Re: Limit and Root Objects

*To*: mathgroup at smc.vnet.net*Subject*: [mg72322] Re: Limit and Root Objects*From*: Adam Strzebonski <adams at wolfram.com>*Date*: Tue, 26 Dec 2006 05:46:34 -0500 (EST)*References*: <em606c$2o1$1@smc.vnet.net> <4586C045.2020805@metrohm.ch> <DA28578F-4E16-49A8-A447-3FDE236F303F@akikoz.net> <C322A62D-E35E-4395-A264-AFCA59DE9608@mimuw.edu.pl>*Reply-to*: adams at wolfram.com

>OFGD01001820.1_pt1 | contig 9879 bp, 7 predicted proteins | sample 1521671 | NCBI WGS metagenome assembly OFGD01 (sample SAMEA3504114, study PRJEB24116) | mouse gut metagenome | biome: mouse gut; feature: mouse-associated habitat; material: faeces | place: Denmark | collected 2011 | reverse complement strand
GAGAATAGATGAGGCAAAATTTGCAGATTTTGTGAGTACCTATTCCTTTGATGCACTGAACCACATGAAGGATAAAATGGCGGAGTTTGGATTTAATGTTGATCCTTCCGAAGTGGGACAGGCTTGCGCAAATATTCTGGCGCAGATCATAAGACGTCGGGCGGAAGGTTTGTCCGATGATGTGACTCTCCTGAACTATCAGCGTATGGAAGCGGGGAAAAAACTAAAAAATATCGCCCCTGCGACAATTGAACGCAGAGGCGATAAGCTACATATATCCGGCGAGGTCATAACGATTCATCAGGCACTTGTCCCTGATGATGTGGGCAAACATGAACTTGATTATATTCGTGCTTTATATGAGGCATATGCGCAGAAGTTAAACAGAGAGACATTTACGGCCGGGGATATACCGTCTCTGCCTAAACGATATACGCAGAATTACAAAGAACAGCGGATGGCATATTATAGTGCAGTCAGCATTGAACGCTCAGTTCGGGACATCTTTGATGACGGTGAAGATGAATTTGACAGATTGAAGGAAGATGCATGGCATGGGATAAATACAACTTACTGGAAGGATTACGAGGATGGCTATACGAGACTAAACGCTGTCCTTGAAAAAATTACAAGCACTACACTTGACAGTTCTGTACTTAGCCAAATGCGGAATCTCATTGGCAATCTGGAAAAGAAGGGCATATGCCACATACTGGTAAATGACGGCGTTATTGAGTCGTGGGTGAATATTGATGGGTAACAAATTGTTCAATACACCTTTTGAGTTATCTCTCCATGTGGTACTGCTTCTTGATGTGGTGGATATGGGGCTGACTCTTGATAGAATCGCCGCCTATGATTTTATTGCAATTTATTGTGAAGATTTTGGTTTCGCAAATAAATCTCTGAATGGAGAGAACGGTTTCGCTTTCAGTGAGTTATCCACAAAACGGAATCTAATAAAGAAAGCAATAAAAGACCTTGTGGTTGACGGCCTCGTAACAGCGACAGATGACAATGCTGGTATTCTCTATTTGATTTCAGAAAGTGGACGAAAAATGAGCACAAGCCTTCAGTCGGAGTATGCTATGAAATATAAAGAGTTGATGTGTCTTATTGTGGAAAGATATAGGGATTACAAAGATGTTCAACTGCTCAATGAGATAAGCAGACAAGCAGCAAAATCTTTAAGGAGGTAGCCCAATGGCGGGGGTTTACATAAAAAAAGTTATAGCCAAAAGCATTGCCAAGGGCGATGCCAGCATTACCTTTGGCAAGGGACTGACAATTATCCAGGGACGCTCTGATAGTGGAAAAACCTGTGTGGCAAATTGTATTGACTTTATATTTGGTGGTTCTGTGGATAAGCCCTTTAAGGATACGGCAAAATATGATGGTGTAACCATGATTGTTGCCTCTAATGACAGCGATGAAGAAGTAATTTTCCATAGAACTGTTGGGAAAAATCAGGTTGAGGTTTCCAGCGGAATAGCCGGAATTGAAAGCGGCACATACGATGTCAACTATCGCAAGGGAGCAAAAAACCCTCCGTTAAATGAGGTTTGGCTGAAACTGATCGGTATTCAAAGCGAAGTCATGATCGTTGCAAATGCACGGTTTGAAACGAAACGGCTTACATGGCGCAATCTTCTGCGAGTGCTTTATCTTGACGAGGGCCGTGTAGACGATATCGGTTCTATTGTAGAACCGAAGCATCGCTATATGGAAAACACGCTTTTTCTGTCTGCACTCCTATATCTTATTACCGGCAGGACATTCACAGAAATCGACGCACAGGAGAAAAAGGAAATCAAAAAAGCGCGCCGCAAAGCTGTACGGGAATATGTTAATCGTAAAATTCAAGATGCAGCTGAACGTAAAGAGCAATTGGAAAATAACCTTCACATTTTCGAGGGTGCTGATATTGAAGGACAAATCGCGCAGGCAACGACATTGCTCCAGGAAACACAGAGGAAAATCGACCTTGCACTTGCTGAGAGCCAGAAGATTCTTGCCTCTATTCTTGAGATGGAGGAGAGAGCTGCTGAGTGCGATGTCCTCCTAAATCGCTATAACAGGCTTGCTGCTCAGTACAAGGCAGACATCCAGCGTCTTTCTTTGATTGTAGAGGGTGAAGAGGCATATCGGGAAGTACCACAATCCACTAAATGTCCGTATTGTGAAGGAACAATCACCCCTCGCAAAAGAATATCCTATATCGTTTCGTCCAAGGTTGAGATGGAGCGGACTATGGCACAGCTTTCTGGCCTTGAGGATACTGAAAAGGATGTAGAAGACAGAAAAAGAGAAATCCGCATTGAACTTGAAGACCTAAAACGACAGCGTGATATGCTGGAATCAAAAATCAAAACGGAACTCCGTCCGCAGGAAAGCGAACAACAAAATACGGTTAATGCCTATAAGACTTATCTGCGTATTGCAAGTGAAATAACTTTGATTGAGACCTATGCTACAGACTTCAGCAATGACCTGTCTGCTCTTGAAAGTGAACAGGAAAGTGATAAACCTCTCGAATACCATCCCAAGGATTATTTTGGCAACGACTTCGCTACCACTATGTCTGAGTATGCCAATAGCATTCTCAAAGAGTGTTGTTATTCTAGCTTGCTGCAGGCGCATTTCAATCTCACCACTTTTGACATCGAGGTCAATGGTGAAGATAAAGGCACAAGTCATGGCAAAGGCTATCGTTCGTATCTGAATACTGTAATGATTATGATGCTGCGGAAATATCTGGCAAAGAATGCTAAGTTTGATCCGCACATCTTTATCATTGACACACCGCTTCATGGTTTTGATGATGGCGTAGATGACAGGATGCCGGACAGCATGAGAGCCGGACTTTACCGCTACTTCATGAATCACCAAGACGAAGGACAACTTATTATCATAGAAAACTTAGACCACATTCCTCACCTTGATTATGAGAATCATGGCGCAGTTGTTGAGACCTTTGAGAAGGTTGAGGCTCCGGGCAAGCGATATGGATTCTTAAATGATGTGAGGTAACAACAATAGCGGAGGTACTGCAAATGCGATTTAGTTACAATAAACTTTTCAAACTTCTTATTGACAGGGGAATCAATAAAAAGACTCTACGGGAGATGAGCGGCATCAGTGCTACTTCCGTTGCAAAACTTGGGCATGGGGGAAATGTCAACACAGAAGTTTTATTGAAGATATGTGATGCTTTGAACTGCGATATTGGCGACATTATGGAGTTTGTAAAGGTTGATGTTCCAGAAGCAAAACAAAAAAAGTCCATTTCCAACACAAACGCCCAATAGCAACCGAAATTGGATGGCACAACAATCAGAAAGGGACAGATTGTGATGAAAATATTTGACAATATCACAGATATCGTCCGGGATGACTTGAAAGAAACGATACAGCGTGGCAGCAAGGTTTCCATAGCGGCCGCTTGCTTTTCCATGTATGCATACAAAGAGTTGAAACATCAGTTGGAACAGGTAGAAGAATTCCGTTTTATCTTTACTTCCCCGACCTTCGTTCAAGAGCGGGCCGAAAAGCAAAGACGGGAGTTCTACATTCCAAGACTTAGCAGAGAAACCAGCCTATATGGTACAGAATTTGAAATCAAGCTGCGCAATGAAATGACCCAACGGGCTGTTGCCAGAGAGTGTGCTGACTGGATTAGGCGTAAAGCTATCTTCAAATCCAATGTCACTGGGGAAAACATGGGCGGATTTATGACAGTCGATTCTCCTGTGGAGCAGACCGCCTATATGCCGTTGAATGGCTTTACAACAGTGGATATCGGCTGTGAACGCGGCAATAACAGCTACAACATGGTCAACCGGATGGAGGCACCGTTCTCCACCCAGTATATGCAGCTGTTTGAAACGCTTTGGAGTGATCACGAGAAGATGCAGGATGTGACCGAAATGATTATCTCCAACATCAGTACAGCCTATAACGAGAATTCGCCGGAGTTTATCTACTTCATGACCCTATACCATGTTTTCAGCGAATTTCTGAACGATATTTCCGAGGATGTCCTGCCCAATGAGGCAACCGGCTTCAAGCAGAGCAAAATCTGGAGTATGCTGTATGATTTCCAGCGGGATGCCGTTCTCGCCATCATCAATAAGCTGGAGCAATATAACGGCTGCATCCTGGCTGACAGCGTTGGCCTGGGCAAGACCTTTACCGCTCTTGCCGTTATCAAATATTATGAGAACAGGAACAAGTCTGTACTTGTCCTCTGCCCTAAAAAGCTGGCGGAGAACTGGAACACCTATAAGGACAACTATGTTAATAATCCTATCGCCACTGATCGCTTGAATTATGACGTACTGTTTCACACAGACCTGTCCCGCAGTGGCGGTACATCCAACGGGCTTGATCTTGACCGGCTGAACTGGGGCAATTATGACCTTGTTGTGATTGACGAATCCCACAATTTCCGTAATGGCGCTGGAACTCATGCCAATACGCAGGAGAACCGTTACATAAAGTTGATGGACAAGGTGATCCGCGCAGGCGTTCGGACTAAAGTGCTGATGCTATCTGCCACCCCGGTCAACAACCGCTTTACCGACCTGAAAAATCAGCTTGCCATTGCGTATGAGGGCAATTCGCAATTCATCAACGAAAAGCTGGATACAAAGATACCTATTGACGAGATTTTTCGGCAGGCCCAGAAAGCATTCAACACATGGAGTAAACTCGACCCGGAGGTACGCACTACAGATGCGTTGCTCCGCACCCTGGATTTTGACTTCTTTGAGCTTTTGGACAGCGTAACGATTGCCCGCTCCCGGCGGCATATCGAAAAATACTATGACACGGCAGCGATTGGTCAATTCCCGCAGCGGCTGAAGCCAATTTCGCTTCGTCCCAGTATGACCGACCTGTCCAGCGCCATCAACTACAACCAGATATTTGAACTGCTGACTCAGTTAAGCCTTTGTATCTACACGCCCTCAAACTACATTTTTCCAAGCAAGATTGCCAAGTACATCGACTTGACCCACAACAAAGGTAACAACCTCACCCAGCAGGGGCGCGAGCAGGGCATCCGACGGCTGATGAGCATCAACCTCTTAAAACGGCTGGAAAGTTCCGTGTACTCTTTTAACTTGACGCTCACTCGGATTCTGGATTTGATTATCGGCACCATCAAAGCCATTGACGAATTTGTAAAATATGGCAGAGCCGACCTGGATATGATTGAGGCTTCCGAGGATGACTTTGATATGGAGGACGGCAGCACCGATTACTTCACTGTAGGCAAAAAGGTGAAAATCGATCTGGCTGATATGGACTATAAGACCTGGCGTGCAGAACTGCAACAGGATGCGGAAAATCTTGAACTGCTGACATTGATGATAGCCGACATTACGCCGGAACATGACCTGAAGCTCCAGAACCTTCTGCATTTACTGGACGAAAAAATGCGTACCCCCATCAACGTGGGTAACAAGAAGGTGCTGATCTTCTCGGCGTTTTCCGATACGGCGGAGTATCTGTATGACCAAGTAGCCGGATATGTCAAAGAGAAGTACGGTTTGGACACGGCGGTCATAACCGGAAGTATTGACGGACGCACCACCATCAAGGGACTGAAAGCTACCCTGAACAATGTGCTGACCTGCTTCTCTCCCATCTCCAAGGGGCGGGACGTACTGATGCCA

I think I have a somewhat simpler, or at least more elementary proof. Suppose there exists a continuous map Root[_, 1] : C^d - S --> C. Let us define a map F: [0, 1] --> C^d - S by putting F(t) := (-E^(2 I Pi t), 0, ..., 0) (F(t) corresponds to the polynomial x^d-E^(2 I Pi t)). The the composition G of F followed by Root[_, 1] is a continuous map from [0, 1] to the unit circle such that G(t)^d == E^(2 I Pi t). For t in [0, 1], let H(t) be k iff G(t) == E^((2 I Pi t+2 I Pi k)/d). H is a continuous mapping from [0, 1] to the discrete set {0, 1, ..., k-1}, hence it is constant, say H(t)==k. Then G(0)==E^((2 I Pi k)/d) and G(1)==E^((2 I Pi+2 I Pi k)/d), but this is is impossible, because F(0)==F(1), and so G(0)==G(1). Best Regards, Adam Strzebonski Wolfram Research Andrzej Kozlowski wrote: > *This message was transferred with a trial version of CommuniGate(tm) Pro* > I have thought that it might be of some interest to justify the remarks > below about using "elementary topology of configuration spaces" to prove > that one can't define continuously objects of the form Root[f,1], > Root[f,2] ... etc, where f is some polynomial. The proof is actually not > quite as "elementary" as I at first thought. > What it needs is the concept of "the Schwarz genus". Given two normal > Hausdorff spaces X and Y and a continuous map, f:X ->Y , the Schwarz > genus of the map f is the minimal cardinality of an open cover of Y such > that there exists a continuous section of the map f over each set (a > section over a subset U of Y is a continuous map p:U->X such that > f(p(u))=u). > Let's choose a degree of our polynomial d, say d=3 for cubics. The set > of all monic polynomials of degree d (monic means that the highest > coefficient is 1) is just C^d. Consider the space Y = C^d -S, where S is > the so caled discriminant, that is the space of all monic polynomials of > degree d with a multiple root. Let X be the space of al pairs (m,x) > where m is a monic polynomial of degree d and x is a root of f. Then we > have a map: > f: X -> Y, taking (m,x) to the point x. This map is actually a d-fold > covering map. > Now we can prove the following theorem: if d is a power of a prime than > the Schwarz genus of f is d. The proof requires quite a lot of topology > and obviously I am not going to include it here (it appears in a book by > V.A. Vassiliev). . But what it means is that in the case of cubics you > cannot define a continuous map Root[f,i], where i is 1,2, or 3, over the > space of cubics, since that would provide exactly eh kind of global > continuous section that can't exist. Unless I am confused about > something here, all attempts to construct a "continuous real root" for a > cubic over the parameter space are clearly doomed. Of course all this > proves that you can't have a continuous branch over the entire parameter > space, you can certainly have such continuous sections over various > parts of it. > > This fact seems intuitively quite obvious but I can't see any other way > to prove it that does not require some fairly advanced topology > (obstruction theory). If anyone knows of any other way I would like to > hear of it. > > Andrzej Kozlowski > > > On 19 Dec 2006, at 09:06, Andrzej Kozlowski wrote: > >> What you describe, including the fact that the numbering or roots >> changes is inevitable and none of it is not a bug. There cannot exist >> an ordering of complex roots that does not suffer from this problem. >> What happens is this. >> Real root objects are ordered in the natural way. A cubic can have >> either three real roots or one real root and two conjugate complex >> ones. Let's assume we have the latter situation. Then the real root >> will be counted as being earlier then the complex ones. Now suppose >> you start changing the coefficients continuously. The roots will start >> "moving in the complex plane", with the real root remaining on the >> real line the two complex roots always remaining conjugate (symmetric >> with respect to the real axis). Eventually they may collide and form a >> double real root. If this double real root is now smaller then the the >> "original real root" (actually than the root to which the original >> real root moved due the the changing of the parameter), there will be >> a jump in the ordering; the former root number 1 becoming number 3. >> This is completely unavoidable, not any kind of bug, and I am not >> complaining about it. It takes only elementary topology of >> configuration spaces to prove that this must always be so. >> >> What I am not really convinced of is that Limit really couldn't deal >> with this problem, at least partially, in the case of real roots of >> cubics and quartics. I have been told that it cannot be done because >> Limit relies on Series - and that I of course completely agree that >> Series can't possibly deal with this. Even worse problems of this >> type will inevitably happen in the case of non-real roots, which can >> switch order in intractable ways. But it seem to me that in the case >> of real roots one could use a simple numeric-symbolic method to get >> the right answer- which is indeed what I did by hand before posting >> this problem. The key point is, that problem can only occur at a >> double root, because two conjugate complex roots must first collide on >> the real line before a real root is formed. The double roots can be >> found by using the derivative and Resultant, as I did in this case: >> >> >> Reduce[Resultant[poly[b,x], D[poly[b,x]], x] == 0, b, Reals] >> >> where b is a parameter. Now, if a Limit is taken at a point that is >> not a double root continuity can be assumed and we are home. If the >> Limit point is a double root, then (in the case of a cubic) we that >> the only possibilities for the limit will be the value of the first or >> the third real root at this point (where there will be three real >> roots). We can use NLimit with significance arithmetic to settle this. >> Significance arithmetic is important since the two branches can be >> arbitrarily close (we may have a near tripe root). Actually, we would >> have to first check algebraically that we do not have a triple root at >> this point - if we do, there is no problem though. >> >> I can see that doing all this would considerably increase the >> complexity of Limit whenever any kind of Root objects were present in >> an expression - which may be strong argument against it. On the other >> hand, I think these kind of situations are quite interesting and it >> would be a good idea to be able to get them right without having to >> resort to manual computations, as I did in this case. >> Another argument for leaving things as they are, the same kind of >> phenomenon for complex roots (and perhaps polynomials of high >> degree) seems quite un-manageable so in that sense the problem would >> still remain. But I think real roots are interesting and important, >> and even if this could be done only for cubic and quartics, it would >> be worth while. >> If all this is not practical, I think a warning message should always >> be issued by Limit whenever such Root objects are encountered (I >> think Series already does that). >> >> >> Andrzej Kozlowski >> >> >> >> >> On 19 Dec 2006, at 01:22, dh wrote: >> >>> *This message was transferred with a trial version of CommuniGate(tm) >>> Pro* >>> Hi Andrzej, >>> It is definitly a bug. The reason for the bug may be that not only >>> the function is not continuous at b == -(3/2^(2/3)), but also the >>> numbering changes. There are three different real roots for >>> b<-(3/2^(2/3)), therefore, the first is the smallest. For >>> b=-(3/2^(2/3)) the two lowest roots merge and for b>-(3/2^(2/3)) the >>> two "former" lowest become complex. And now the first root is the >>> "former" highest. MMA seems to keep the number of the root in the >>> limit process. To make the bug even worse, the wrong first root at >>> b=-(3/2^(2/3)) is a double root and therefore, reduced to a quadratic >>> root object. >>> Daniel >>> >>> >>> Andrzej Kozlowski wrote: >>>> It is easy to check that the function >>>> f[b_] := Root[#1^3 + b*#1 - 1 & , 1] >>>> is discontinuous at b, where >>>> Reduce[Resultant[x^3 + b*x - 1, D[x^3 + b*x - 1, x], x] == 0, b, Reals] >>>> b == -(3/2^(2/3)) >>>> indeed this was not so long ago discussed in connection with a >>>> little argument about "usefulness' of Root objects. In view of >>>> this, isn't the following a bug? >>>> u = Limit[f[b], b -> -(3/2^(2/3)), Direction -> 1] >>>> Root[2*#1^3 + 1 & , 1] >>>> v = Limit[Root[#1^3 + b*#1 - 1 & , 1], b -> -(3/2^(2/3)), Direction >>>> - > -1] >>>> Root[2*#1^3 + 1 & , 1] >>>> u == v >>>> True >>>> It looks like Limit is making life too easy for itself by assuming >>>> continuity. >>>> Using NLimit shows that things are not as simple: >>>> w = NLimit[f[b], b -> -(3/2^(2/3)), Direction -> -1] >>>> 1.5874010343874532 >>>> z = NLimit[Root[#1^3 + b*#1 - 1 & , 1], b -> -(3/2^(2/3)), Direction >>>> - > 1] >>>> -0.7937180869283765 >>>> Andrzej Kozlowski >>> >> >